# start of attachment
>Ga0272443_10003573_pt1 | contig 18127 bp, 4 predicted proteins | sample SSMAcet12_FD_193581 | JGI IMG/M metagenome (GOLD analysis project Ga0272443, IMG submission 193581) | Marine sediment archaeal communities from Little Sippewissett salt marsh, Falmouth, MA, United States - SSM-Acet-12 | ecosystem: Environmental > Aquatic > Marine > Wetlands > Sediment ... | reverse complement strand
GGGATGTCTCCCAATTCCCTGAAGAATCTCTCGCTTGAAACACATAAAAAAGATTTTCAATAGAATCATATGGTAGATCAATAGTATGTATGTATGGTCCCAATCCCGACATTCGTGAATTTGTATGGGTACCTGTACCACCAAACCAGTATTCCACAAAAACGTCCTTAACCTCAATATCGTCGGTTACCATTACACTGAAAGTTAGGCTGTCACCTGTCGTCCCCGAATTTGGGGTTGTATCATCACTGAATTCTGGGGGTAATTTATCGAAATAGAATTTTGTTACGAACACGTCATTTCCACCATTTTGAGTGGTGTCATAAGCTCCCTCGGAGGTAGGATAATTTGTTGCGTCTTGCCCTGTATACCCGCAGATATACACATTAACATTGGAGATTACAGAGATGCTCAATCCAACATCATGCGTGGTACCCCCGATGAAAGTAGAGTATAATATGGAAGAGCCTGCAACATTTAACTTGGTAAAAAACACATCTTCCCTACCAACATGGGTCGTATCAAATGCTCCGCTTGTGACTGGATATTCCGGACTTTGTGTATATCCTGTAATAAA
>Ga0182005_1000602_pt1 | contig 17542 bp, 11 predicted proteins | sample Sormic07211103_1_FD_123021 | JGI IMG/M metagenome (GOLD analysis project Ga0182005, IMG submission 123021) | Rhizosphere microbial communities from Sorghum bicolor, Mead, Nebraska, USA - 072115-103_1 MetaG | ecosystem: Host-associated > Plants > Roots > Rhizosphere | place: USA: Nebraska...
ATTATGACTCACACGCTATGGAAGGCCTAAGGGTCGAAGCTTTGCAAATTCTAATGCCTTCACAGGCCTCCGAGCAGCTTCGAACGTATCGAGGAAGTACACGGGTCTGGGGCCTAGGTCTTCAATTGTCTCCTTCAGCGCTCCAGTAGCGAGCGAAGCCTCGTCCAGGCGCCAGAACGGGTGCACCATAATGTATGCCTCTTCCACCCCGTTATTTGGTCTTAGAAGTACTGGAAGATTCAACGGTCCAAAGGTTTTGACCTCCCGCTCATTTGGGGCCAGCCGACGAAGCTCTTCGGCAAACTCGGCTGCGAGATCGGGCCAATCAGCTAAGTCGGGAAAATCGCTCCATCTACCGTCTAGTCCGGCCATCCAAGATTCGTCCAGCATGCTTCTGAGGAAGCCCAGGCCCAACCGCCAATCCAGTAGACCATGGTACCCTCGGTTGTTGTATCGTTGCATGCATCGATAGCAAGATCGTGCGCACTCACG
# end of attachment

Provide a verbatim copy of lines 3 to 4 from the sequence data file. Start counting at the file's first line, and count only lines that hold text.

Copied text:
>Ga0182005_1000602_pt1 | contig 17542 bp, 11 predicted proteins | sample Sormic07211103_1_FD_123021 | JGI IMG/M metagenome (GOLD analysis project Ga0182005, IMG submission 123021) | Rhizosphere microbial communities from Sorghum bicolor, Mead, Nebraska, USA - 072115-103_1 MetaG | ecosystem: Host-associated > Plants > Roots > Rhizosphere | place: USA: Nebraska...
ATTATGACTCACACGCTATGGAAGGCCTAAGGGTCGAAGCTTTGCAAATTCTAATGCCTTCACAGGCCTCCGAGCAGCTTCGAACGTATCGAGGAAGTACACGGGTCTGGGGCCTAGGTCTTCAATTGTCTCCTTCAGCGCTCCAGTAGCGAGCGAAGCCTCGTCCAGGCGCCAGAACGGGTGCACCATAATGTATGCCTCTTCCACCCCGTTATTTGGTCTTAGAAGTACTGGAAGATTCAACGGTCCAAAGGTTTTGACCTCCCGCTCATTTGGGGCCAGCCGACGAAGCTCTTCGGCAAACTCGGCTGCGAGATCGGGCCAATCAGCTAAGTCGGGAAAATCGCTCCATCTACCGTCTAGTCCGGCCATCCAAGATTCGTCCAGCATGCTTCTGAGGAAGCCCAGGCCCAACCGCCAATCCAGTAGACCATGGTACCCTCGGTTGTTGTATCGTTGCATGCATCGATAGCAAGATCGTGCGCACTCACG